Barnes Wins a Stunner; Captures First Championship After 25 Years of Racing
NEWS October 7, 2012
Photo by Brian J Nelson
Courtesy of Geiger Media, on behalf of GEICO Suzuki:
NEW ORLEANS (Oct. 7, 2012) - After 25 years of competing on the GEICO Motorcycle AMA Road Racing circuit, 44-year-old veteran rider Michael Barnes is finally a champion after capturing the AMA Pro Vance & Hines XR1200 Series title with a breathtaking win Sunday in the season-ending Big Kahuna New Orleans.
"It's been a long time coming," Barnes said. "My thanks to Kyle Wyman for giving me a bike that was equal to his and offering this chance to live my dream. Also to Gaston Kearby and the KLR Group for their financial support. To finally have a championship after all these years just reenergizes me. I love this sport and I can't wait to run with the No. 1 plate next year."
Barnes entered this race as the class leader following a victory two weeks ago in Miami aboard his KLR Group/Spyke's Harley-Davidson. But his margin was only two points over Tyler O'Hara, a four-time winner this year.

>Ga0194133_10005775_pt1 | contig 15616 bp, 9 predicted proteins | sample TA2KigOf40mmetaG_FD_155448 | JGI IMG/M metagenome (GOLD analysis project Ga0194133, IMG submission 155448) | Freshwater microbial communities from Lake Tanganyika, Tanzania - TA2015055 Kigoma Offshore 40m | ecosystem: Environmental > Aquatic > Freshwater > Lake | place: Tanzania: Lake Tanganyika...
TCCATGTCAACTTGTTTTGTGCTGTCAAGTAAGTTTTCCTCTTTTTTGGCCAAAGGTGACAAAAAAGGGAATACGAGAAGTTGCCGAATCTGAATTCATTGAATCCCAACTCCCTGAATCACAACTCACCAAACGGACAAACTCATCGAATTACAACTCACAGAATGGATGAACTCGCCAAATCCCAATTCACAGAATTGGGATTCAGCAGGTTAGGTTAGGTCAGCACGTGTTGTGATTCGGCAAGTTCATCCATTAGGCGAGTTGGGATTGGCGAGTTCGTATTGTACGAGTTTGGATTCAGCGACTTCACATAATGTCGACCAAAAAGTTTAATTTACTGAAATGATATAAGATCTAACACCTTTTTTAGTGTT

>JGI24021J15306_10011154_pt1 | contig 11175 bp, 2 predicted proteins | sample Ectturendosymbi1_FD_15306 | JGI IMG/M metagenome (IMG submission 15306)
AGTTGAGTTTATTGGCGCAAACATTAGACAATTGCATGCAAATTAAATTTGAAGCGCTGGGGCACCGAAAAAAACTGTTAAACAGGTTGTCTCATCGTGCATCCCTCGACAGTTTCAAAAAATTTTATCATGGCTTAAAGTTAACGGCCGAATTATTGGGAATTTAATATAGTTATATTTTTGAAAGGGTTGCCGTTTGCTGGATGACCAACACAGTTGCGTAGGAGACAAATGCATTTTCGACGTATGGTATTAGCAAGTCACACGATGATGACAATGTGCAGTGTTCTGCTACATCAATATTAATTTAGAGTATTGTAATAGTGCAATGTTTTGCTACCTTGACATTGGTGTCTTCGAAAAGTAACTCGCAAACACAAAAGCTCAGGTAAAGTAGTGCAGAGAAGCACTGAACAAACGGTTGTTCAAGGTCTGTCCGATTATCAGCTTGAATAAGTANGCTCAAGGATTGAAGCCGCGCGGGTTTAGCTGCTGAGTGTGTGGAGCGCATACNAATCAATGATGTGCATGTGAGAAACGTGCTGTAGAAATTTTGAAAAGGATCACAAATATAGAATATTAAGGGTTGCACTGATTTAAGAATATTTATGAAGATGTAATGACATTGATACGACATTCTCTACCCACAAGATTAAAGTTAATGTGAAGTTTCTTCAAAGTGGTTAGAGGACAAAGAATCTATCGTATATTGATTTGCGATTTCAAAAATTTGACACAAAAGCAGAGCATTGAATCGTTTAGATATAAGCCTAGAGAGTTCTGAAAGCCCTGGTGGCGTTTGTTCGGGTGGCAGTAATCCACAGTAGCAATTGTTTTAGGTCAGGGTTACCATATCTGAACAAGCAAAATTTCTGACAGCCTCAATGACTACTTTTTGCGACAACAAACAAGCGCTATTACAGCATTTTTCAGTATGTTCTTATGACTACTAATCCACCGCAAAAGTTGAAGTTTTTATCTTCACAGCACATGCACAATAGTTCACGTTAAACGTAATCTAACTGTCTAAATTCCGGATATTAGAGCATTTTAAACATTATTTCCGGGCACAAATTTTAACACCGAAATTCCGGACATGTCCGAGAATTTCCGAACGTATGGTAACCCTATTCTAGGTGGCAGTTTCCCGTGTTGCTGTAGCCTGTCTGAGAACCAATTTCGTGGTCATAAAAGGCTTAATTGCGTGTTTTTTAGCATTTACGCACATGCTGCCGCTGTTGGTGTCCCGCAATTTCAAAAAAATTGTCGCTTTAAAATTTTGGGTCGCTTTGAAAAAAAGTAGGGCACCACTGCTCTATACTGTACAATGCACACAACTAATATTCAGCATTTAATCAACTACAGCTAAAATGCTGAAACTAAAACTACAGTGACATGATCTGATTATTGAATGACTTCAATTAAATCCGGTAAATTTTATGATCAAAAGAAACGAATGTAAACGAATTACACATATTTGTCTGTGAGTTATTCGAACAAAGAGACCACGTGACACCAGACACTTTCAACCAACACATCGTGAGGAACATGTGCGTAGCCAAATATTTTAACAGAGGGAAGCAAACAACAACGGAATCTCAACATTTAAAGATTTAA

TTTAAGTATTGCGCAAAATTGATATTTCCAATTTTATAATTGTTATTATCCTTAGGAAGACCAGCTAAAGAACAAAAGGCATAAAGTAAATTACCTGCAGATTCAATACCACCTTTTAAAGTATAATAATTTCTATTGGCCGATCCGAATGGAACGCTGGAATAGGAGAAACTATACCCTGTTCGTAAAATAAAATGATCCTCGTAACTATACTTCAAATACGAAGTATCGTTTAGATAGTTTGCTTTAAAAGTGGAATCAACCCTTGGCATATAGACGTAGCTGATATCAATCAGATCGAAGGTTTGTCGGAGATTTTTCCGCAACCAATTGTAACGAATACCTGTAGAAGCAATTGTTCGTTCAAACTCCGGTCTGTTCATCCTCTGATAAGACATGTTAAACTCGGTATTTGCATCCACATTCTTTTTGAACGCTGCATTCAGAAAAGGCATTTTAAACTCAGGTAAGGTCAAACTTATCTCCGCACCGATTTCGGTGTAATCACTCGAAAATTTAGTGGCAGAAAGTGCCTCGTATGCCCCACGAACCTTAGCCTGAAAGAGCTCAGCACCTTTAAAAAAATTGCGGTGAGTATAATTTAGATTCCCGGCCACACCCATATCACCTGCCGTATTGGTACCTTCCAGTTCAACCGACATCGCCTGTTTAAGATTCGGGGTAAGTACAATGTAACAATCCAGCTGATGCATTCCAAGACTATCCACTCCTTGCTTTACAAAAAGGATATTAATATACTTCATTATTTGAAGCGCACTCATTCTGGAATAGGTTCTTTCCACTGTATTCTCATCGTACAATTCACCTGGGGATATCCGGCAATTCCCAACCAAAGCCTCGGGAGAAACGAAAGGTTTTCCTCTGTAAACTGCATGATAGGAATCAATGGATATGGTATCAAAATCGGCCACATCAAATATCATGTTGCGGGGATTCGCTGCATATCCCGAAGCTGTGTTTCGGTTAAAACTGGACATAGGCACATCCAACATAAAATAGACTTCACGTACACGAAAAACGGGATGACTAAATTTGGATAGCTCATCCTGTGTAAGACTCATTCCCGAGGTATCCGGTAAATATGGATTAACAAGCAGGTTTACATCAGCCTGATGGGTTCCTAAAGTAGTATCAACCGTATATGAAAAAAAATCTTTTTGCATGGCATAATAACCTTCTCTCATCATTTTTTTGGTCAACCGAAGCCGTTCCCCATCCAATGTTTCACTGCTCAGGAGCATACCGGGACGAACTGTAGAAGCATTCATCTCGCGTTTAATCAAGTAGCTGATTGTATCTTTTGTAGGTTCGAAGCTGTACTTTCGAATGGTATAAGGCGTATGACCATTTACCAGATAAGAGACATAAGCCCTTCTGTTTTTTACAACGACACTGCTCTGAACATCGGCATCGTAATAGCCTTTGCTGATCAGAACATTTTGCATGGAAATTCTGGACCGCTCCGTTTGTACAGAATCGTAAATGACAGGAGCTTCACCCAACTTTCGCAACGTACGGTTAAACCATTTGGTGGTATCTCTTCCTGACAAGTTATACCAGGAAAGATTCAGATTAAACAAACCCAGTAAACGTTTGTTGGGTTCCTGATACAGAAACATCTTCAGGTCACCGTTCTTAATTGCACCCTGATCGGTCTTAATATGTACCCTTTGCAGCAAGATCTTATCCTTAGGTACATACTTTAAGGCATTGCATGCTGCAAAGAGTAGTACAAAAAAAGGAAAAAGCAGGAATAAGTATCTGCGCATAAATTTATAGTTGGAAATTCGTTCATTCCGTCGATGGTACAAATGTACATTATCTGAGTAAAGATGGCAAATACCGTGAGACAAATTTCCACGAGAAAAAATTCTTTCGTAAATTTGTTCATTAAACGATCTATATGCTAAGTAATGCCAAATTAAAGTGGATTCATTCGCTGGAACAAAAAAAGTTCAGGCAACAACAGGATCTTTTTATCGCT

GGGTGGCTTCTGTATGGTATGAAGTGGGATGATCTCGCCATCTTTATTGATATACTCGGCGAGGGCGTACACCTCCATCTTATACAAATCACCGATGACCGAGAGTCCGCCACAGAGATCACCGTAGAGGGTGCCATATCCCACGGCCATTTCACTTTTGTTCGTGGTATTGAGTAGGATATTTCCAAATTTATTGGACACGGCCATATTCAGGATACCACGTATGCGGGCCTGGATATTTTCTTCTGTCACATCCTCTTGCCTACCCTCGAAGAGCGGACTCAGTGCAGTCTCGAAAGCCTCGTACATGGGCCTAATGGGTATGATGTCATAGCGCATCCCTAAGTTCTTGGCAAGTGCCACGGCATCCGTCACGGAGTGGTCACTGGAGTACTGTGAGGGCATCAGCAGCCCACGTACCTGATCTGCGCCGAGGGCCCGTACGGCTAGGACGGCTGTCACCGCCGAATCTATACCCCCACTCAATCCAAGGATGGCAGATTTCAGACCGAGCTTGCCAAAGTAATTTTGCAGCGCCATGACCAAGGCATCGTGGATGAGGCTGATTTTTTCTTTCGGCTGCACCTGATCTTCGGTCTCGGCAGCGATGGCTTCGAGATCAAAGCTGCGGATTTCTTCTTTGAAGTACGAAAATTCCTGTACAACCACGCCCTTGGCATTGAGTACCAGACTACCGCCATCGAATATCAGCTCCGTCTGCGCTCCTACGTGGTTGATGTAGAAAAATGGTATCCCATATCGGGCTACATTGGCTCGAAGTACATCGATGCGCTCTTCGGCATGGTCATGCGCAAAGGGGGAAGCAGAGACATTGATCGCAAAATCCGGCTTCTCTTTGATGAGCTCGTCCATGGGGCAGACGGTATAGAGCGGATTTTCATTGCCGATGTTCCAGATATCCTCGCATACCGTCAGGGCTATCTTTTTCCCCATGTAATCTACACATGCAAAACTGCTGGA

As expected, Barnes and O'Hara jumped to the front right away and stayed in one another's shadow for the entire race, changing the lead a few times to add to the drama. It all came down to the last lap and Barnes had the slenderest of leads as they zipped through the 16-turn course.
Coming onto the final straightaway, O'Hara used the draft to pull alongside Barnes and it appeared there would be a drag race to the stripe. Then suddenly, O'Hara inexplicably reached out and pulled on Barnes' throttle arm, causing the KLR Group Harley to slow. Barnes threw his hands up in protest as he crossed the finish line just behind O'Hara and before they could complete the cool-down lap, AMA Pro officials had disqualified O'Hara, handing the win and the title to Barnes.
"He tried an old dirt-tracker move and this time it didn't work," Barnes said. "It kind of robbed me of a chance to celebrate on the cool-down lap and do a big ol' burnout for the fans because we didn't know what would happen. I felt confident AMA Pro would penalize him but until we got to the podium and they told us he was out we didn't really know for sure. I guess that was the only move he felt he had left.
"A lot of people over the years have helped make this happen and I could go on for hours thanking everyone. The bottom line is the people that I care about the most know what they mean to me. I love my new home here at Kyle Wyman Racing and I hope we can come back and do this again next year."
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